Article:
1. george Post author

      Michael, back around 1961 I was falling in love almost every day. Shelly Fabares sent my heart a-flutter whenever I saw her on TV (in black-and-white!). Later, I had a crush on Lesley Gore. And who could forget Skeeter Davis! There’s a lot of good music in this box set.

  4. Jeff Meyerson

    What a weird collection, but mostly good this time. I have never liked Donna Summers’ version of “MacArthur Park” but most of the others are better. We have many of these (even though they are solo singers) on one of our three or four GIRL GROUPS collections (you should do that next) – one that Jackie always makes fun of is “Johnny Get Angry,” whose theme seems to be that she wants her boyfriend to get possessive, act like “a caveman” and, presumably, beat the crap out of her! “You Don’t Own Me” was the only one of Lesley Gore’s hits where she wasn’t a doormat. Shirley Bassey’s “Goldfinger” was probably the best James Bond theme song ever. Michael mentioned Brenda Lee. We saw her do a free concert (opening for Neil Sedaka) maybe 15-20 years ago, outdoors in Brighton Beach. Former State Senator turned Brooklyn Borough President Marty Markowitz put on free summer concerts every year for decades, and we saw many stars there, including Dion, Dionne Warwick, George Thorogood & the Destroyers (they were the ones who prompted the end of the shows, as neighbors complained they were too loud), Jay & the Americans, Little Anthony, and a show for Deb – Disco Divas.

    Favorites – Natural Woman, Walk on By, Heat Wave.

    Deb, I’m sure you are like me in that whenever I hear “Who’s Sorry Now” I immediately picture Greg and Babs in her pink bedroom, making the call to set up Otter.

    1. george Post author

      Jeff, I like your suggestion of GIRL GROUPS. I’ll have to root around in the basement and find a couple of those compilation CDs.

    2. Deb

      “Do you know the Rainbow Motel on Old Mill Road? Well, I’m sure I don’t know, Otter. Mandy just asked me to tell you to meet her there.” And then Greg tries to strangle her teddy bear until she rips it out of his hand with a cry of “Teddy!”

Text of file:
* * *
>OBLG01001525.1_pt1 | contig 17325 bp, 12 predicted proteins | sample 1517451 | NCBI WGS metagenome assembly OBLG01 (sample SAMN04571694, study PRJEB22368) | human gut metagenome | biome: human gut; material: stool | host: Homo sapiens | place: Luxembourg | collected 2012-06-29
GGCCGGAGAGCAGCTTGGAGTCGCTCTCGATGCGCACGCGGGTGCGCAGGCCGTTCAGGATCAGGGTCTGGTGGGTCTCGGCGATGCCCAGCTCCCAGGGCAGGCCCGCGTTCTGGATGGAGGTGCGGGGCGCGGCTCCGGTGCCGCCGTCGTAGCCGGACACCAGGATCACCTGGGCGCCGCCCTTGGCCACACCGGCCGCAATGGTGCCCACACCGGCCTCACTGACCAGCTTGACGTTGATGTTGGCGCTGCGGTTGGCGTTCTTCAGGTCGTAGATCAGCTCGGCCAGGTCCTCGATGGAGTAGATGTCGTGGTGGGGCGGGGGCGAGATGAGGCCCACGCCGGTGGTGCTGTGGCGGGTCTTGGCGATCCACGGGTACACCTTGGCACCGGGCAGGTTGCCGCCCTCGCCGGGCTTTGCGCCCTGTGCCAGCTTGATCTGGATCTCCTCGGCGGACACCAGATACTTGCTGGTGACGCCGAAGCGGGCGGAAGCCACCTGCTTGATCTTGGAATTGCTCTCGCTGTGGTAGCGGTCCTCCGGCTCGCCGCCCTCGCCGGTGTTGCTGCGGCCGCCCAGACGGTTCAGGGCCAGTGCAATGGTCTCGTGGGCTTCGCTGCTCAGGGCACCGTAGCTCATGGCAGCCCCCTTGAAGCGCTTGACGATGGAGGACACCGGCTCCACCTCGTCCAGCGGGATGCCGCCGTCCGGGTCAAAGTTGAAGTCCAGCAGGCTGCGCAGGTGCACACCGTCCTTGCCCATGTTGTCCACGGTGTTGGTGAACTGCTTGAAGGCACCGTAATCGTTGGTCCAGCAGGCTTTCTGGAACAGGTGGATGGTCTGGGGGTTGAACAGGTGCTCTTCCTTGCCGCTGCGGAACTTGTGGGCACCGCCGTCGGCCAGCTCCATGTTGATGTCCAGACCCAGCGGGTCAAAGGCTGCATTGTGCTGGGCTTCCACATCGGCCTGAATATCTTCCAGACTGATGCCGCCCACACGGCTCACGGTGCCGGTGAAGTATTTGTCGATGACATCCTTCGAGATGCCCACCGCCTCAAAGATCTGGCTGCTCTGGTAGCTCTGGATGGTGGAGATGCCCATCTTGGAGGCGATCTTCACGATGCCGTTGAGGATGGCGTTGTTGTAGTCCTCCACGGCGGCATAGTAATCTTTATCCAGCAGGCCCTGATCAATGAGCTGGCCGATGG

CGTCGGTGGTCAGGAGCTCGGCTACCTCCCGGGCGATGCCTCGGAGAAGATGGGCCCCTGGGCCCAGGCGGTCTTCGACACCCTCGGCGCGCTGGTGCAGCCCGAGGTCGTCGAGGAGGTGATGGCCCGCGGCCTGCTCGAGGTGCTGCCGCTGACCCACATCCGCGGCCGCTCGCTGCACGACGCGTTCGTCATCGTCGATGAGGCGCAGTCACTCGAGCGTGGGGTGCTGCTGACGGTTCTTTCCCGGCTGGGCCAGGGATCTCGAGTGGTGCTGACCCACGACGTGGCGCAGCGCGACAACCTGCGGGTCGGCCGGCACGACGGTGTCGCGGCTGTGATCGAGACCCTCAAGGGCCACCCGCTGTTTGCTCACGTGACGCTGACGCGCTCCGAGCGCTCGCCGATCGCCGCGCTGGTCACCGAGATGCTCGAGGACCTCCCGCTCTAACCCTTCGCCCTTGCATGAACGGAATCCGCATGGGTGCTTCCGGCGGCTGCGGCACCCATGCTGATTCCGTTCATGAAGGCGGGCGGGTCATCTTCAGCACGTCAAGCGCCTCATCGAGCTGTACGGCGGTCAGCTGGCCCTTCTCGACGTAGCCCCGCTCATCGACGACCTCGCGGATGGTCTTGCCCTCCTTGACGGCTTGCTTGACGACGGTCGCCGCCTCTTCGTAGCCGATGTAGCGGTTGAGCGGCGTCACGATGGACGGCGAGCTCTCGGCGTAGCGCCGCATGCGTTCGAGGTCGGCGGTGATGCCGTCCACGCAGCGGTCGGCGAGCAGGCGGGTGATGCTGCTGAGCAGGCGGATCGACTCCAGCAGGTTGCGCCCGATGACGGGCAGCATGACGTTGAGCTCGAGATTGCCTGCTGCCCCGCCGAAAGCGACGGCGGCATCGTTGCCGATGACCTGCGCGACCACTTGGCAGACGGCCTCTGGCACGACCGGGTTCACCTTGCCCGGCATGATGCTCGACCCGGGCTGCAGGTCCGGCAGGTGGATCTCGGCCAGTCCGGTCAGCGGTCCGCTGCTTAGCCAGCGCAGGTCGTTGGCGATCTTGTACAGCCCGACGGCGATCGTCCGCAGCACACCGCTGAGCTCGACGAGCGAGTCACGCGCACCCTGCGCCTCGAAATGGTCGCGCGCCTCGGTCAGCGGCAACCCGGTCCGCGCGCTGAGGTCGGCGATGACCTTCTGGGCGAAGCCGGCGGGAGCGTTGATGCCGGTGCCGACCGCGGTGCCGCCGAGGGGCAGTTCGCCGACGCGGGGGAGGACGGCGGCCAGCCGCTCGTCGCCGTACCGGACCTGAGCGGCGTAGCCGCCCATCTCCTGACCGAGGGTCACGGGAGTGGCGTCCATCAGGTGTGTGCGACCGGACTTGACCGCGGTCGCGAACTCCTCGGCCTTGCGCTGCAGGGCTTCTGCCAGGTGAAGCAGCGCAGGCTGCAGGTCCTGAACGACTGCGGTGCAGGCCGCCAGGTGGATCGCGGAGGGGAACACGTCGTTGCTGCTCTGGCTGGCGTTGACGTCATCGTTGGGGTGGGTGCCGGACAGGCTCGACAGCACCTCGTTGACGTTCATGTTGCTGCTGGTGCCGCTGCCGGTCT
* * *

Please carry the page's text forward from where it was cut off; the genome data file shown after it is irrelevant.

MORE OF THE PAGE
/This is what happens when you’ve watched Animal House about, oh, a thousand times.

      1. Jeff Meyerson


        Exactly. In 1983, we went to our one and only PulpCon in Dayton, Ohio. I spent much of the first evening there quoting the entire ANIMAL HOUSE start to finish (“Greg, what is the worst fraternity on this campus?”), to the amazement of all (except Jackie, already subjected to it before).

        “See if you can guess what I am now. I’m a zit. Get it?”

  5. Patti Abbott

    I like a lot of these and the lyrics are embedded in my brain. Funny how words put to music last longer.

    1. george Post author

      Patti, I listened to many of these songs hundreds of times in the Sixties when radio was much more popular than it is today. The lyrics were drilled into my brain through repetition.

  6. maggie mason

    I like most of these songs, but I really prefer “fast” songs, so Heat Wave is my favorite from this collection. I like “bouncy” music

    While waiting for my library to open for holds, I’ve been listening to the 2 disc cd of the Country Music PBS show. Disc 2 is my favorite with Why Not Me by the Judds my former favorite. I’ve just converted to Pancho & Lefty (or Lefty & Pancho) by Willie & Merle as the fav (followed by you aint going nowhere by the Byrds, Bobby McGee by Kris Kristoffersen, and Above your station by Ricky Skaggs.

    1. george Post author

      Maggie, I’m going to visit our Library today. I’ve heard rumors it’s open on a limited basis. I need to investigate.

  7. Jeff Meyerson

    In 2004, we took my mother in law to see Linda Ronstadt do a free concert of her ‘big band’ stuff in Seaside Park (Brighton Beach). Later that summer we saw Frankie Valli, Dion, and Kenny Vance. Great concert.

    1. george Post author